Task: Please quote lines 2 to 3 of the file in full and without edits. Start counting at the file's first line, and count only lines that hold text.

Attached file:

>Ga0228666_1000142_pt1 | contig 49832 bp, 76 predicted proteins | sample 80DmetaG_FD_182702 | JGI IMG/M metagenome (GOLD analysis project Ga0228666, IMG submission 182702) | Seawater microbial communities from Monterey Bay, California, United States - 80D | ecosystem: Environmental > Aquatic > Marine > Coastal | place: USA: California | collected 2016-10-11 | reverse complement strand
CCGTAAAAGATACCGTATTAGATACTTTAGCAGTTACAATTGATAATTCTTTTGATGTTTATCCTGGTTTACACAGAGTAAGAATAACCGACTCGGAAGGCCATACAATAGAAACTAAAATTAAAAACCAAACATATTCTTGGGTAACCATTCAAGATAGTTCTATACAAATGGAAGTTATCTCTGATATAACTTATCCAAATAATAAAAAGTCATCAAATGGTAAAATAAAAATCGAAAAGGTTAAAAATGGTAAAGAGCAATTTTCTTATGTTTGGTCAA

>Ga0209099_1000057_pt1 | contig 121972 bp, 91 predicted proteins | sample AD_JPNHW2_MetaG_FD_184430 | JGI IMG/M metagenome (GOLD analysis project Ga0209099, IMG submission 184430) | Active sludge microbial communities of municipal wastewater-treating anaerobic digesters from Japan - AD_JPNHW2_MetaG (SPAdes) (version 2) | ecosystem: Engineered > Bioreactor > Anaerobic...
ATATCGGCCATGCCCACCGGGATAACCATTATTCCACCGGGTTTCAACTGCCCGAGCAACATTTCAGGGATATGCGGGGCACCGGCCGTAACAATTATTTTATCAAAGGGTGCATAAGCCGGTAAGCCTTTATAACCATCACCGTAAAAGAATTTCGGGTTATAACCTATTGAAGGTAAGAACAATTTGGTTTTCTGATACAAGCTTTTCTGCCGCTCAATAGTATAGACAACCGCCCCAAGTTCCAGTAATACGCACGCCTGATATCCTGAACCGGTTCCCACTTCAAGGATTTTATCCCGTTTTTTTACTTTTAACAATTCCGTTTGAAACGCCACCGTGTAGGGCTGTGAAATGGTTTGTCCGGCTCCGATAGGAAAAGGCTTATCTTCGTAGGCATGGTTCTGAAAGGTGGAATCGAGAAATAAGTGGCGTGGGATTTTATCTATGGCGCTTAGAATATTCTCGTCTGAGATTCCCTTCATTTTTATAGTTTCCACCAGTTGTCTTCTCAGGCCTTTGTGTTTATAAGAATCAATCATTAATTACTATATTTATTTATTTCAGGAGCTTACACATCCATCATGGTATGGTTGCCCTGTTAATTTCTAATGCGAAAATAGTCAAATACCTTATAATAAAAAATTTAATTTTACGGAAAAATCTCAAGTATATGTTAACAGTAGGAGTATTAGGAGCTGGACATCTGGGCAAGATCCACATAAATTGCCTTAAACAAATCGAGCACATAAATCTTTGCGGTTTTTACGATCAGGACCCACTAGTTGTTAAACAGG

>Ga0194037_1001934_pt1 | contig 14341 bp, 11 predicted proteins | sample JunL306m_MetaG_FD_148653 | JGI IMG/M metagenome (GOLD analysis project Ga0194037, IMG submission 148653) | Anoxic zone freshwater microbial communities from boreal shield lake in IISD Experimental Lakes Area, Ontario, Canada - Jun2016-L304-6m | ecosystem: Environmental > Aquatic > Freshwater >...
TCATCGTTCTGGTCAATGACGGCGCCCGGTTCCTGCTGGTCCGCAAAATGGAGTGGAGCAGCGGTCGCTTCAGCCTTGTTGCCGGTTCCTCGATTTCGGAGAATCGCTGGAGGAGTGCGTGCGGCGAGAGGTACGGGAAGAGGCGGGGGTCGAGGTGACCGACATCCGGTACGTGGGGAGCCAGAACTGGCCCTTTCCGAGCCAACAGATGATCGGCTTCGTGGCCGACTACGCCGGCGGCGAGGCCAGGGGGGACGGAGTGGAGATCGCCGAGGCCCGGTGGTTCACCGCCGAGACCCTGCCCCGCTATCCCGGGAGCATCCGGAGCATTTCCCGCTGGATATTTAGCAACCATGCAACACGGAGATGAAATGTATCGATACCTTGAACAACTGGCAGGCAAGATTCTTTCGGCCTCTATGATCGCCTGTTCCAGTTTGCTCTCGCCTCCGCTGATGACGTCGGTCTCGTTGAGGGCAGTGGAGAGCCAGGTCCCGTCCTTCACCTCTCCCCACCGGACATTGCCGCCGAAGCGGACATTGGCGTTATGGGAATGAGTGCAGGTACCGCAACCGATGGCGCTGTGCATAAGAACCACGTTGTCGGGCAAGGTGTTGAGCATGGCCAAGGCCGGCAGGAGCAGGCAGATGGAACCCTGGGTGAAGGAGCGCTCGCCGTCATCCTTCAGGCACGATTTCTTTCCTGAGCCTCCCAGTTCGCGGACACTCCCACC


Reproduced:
CCGTAAAAGATACCGTATTAGATACTTTAGCAGTTACAATTGATAATTCTTTTGATGTTTATCCTGGTTTACACAGAGTAAGAATAACCGACTCGGAAGGCCATACAATAGAAACTAAAATTAAAAACCAAACATATTCTTGGGTAACCATTCAAGATAGTTCTATACAAATGGAAGTTATCTCTGATATAACTTATCCAAATAATAAAAAGTCATCAAATGGTAAAATAAAAATCGAAAAGGTTAAAAATGGTAAAGAGCAATTTTCTTATGTTTGGTCAA

>Ga0209099_1000057_pt1 | contig 121972 bp, 91 predicted proteins | sample AD_JPNHW2_MetaG_FD_184430 | JGI IMG/M metagenome (GOLD analysis project Ga0209099, IMG submission 184430) | Active sludge microbial communities of municipal wastewater-treating anaerobic digesters from Japan - AD_JPNHW2_MetaG (SPAdes) (version 2) | ecosystem: Engineered > Bioreactor > Anaerobic...